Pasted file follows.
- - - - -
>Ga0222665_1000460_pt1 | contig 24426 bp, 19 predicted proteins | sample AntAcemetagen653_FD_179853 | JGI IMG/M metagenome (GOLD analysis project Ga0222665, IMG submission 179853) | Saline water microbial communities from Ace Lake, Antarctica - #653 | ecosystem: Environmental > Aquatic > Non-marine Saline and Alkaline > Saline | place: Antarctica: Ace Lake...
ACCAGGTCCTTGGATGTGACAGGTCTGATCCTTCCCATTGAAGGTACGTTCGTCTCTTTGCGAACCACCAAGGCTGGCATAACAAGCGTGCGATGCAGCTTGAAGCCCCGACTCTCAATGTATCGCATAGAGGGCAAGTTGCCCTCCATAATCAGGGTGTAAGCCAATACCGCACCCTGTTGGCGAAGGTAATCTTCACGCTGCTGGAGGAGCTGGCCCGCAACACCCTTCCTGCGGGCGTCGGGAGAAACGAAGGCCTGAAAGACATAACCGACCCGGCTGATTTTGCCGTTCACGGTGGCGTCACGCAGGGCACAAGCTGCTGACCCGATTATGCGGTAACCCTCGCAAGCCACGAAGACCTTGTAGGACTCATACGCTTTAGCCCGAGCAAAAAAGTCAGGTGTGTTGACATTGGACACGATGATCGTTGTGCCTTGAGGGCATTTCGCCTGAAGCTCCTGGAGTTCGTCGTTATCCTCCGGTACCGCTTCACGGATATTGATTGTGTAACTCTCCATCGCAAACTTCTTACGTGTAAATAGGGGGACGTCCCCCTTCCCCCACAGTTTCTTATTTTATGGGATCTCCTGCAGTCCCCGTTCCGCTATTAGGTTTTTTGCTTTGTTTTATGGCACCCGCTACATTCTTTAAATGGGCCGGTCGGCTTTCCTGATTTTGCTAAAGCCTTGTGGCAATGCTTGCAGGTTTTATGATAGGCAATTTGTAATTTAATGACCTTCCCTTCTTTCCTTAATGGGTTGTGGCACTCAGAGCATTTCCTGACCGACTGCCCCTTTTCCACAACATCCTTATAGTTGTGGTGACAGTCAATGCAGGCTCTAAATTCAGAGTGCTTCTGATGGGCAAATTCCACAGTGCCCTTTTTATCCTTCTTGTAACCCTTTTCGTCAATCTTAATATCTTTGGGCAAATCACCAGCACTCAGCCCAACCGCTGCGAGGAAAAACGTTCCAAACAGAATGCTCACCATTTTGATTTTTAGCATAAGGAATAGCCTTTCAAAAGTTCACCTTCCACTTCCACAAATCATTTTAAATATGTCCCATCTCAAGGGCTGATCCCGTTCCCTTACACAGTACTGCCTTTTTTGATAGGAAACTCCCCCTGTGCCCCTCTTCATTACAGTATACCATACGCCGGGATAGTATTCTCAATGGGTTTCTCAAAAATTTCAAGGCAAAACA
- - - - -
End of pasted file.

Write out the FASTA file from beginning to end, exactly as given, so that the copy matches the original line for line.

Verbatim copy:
>Ga0222665_1000460_pt1 | contig 24426 bp, 19 predicted proteins | sample AntAcemetagen653_FD_179853 | JGI IMG/M metagenome (GOLD analysis project Ga0222665, IMG submission 179853) | Saline water microbial communities from Ace Lake, Antarctica - #653 | ecosystem: Environmental > Aquatic > Non-marine Saline and Alkaline > Saline | place: Antarctica: Ace Lake...
ACCAGGTCCTTGGATGTGACAGGTCTGATCCTTCCCATTGAAGGTACGTTCGTCTCTTTGCGAACCACCAAGGCTGGCATAACAAGCGTGCGATGCAGCTTGAAGCCCCGACTCTCAATGTATCGCATAGAGGGCAAGTTGCCCTCCATAATCAGGGTGTAAGCCAATACCGCACCCTGTTGGCGAAGGTAATCTTCACGCTGCTGGAGGAGCTGGCCCGCAACACCCTTCCTGCGGGCGTCGGGAGAAACGAAGGCCTGAAAGACATAACCGACCCGGCTGATTTTGCCGTTCACGGTGGCGTCACGCAGGGCACAAGCTGCTGACCCGATTATGCGGTAACCCTCGCAAGCCACGAAGACCTTGTAGGACTCATACGCTTTAGCCCGAGCAAAAAAGTCAGGTGTGTTGACATTGGACACGATGATCGTTGTGCCTTGAGGGCATTTCGCCTGAAGCTCCTGGAGTTCGTCGTTATCCTCCGGTACCGCTTCACGGATATTGATTGTGTAACTCTCCATCGCAAACTTCTTACGTGTAAATAGGGGGACGTCCCCCTTCCCCCACAGTTTCTTATTTTATGGGATCTCCTGCAGTCCCCGTTCCGCTATTAGGTTTTTTGCTTTGTTTTATGGCACCCGCTACATTCTTTAAATGGGCCGGTCGGCTTTCCTGATTTTGCTAAAGCCTTGTGGCAATGCTTGCAGGTTTTATGATAGGCAATTTGTAATTTAATGACCTTCCCTTCTTTCCTTAATGGGTTGTGGCACTCAGAGCATTTCCTGACCGACTGCCCCTTTTCCACAACATCCTTATAGTTGTGGTGACAGTCAATGCAGGCTCTAAATTCAGAGTGCTTCTGATGGGCAAATTCCACAGTGCCCTTTTTATCCTTCTTGTAACCCTTTTCGTCAATCTTAATATCTTTGGGCAAATCACCAGCACTCAGCCCAACCGCTGCGAGGAAAAACGTTCCAAACAGAATGCTCACCATTTTGATTTTTAGCATAAGGAATAGCCTTTCAAAAGTTCACCTTCCACTTCCACAAATCATTTTAAATATGTCCCATCTCAAGGGCTGATCCCGTTCCCTTACACAGTACTGCCTTTTTTGATAGGAAACTCCCCCTGTGCCCCTCTTCATTACAGTATACCATACGCCGGGATAGTATTCTCAATGGGTTTCTCAAAAATTTCAAGGCAAAACA